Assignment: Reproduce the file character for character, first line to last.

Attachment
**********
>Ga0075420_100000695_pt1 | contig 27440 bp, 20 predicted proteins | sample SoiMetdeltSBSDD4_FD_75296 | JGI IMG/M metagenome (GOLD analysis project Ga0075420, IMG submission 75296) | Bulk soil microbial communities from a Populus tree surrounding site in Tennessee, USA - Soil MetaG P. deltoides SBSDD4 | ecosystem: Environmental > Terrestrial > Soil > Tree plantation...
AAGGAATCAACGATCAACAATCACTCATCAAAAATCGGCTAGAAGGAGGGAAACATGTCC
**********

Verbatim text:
>Ga0075420_100000695_pt1 | contig 27440 bp, 20 predicted proteins | sample SoiMetdeltSBSDD4_FD_75296 | JGI IMG/M metagenome (GOLD analysis project Ga0075420, IMG submission 75296) | Bulk soil microbial communities from a Populus tree surrounding site in Tennessee, USA - Soil MetaG P. deltoides SBSDD4 | ecosystem: Environmental > Terrestrial > Soil > Tree plantation...
AAGGAATCAACGATCAACAATCACTCATCAAAAATCGGCTAGAAGGAGGGAAACATGTCC